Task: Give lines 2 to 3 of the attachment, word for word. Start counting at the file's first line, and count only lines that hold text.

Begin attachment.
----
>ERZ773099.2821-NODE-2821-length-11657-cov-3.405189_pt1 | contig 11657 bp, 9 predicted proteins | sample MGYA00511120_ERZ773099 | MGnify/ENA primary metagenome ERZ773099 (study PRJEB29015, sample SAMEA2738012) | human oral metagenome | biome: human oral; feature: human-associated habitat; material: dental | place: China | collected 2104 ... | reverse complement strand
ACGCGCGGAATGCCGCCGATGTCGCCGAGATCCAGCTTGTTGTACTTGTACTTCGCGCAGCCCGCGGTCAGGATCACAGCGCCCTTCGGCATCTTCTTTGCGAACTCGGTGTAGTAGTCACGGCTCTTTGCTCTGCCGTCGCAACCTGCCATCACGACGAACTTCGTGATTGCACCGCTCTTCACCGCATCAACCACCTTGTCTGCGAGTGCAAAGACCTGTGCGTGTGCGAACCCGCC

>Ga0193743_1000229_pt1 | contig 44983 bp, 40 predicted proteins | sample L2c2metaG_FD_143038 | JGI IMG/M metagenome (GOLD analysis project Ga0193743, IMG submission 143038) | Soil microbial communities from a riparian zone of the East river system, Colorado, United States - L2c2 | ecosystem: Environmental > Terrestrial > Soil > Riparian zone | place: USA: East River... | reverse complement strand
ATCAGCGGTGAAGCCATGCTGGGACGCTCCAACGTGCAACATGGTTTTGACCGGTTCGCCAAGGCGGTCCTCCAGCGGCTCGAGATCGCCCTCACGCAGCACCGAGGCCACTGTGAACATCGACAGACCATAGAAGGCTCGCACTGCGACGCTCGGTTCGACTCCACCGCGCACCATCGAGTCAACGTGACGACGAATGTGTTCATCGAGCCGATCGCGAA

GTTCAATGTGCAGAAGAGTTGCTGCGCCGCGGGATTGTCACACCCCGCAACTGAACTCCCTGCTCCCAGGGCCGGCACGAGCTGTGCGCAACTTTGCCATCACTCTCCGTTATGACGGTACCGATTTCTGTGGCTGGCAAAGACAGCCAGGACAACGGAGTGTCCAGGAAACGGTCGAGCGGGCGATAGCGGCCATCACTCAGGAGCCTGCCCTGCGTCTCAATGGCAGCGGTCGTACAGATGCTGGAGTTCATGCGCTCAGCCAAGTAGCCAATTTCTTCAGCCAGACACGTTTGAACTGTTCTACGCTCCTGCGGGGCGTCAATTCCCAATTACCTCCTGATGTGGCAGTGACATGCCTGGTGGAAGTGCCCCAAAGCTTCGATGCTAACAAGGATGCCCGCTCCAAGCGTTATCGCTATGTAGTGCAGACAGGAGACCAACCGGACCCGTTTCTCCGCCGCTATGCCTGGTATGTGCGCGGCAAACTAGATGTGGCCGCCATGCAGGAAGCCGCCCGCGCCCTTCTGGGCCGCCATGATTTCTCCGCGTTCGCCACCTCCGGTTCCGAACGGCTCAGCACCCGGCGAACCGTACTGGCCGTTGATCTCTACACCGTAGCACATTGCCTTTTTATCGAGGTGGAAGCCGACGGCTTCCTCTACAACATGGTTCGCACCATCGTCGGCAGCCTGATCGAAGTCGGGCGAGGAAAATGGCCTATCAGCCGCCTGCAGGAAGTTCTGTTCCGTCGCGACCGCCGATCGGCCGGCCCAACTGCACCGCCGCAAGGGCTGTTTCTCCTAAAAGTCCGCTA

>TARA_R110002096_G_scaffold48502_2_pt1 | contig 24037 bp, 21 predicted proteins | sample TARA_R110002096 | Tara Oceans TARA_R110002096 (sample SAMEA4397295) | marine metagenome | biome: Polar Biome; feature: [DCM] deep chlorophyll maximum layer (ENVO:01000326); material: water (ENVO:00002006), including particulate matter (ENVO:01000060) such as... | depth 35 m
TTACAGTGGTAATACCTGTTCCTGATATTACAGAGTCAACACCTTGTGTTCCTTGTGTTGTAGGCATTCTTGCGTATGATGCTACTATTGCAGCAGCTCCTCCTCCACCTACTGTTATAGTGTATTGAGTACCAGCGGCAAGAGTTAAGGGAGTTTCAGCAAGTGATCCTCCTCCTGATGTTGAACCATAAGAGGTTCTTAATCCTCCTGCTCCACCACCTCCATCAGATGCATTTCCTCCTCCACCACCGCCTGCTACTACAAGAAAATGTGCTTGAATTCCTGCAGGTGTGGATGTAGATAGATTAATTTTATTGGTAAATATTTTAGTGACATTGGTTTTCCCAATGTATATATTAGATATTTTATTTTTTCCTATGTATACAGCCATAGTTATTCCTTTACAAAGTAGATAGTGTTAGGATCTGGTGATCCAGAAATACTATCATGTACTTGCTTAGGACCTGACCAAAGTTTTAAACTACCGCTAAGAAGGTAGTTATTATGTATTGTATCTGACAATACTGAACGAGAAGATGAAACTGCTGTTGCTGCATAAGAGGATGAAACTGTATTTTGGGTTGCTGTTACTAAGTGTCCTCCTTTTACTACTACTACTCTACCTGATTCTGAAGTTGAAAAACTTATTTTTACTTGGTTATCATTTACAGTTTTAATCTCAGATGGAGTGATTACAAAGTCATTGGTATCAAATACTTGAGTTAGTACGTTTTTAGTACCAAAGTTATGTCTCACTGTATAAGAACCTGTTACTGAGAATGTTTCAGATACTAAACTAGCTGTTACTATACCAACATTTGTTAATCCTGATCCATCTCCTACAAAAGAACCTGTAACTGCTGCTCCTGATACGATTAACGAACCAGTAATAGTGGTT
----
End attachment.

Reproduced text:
ACGCGCGGAATGCCGCCGATGTCGCCGAGATCCAGCTTGTTGTACTTGTACTTCGCGCAGCCCGCGGTCAGGATCACAGCGCCCTTCGGCATCTTCTTTGCGAACTCGGTGTAGTAGTCACGGCTCTTTGCTCTGCCGTCGCAACCTGCCATCACGACGAACTTCGTGATTGCACCGCTCTTCACCGCATCAACCACCTTGTCTGCGAGTGCAAAGACCTGTGCGTGTGCGAACCCGCC

>Ga0193743_1000229_pt1 | contig 44983 bp, 40 predicted proteins | sample L2c2metaG_FD_143038 | JGI IMG/M metagenome (GOLD analysis project Ga0193743, IMG submission 143038) | Soil microbial communities from a riparian zone of the East river system, Colorado, United States - L2c2 | ecosystem: Environmental > Terrestrial > Soil > Riparian zone | place: USA: East River... | reverse complement strand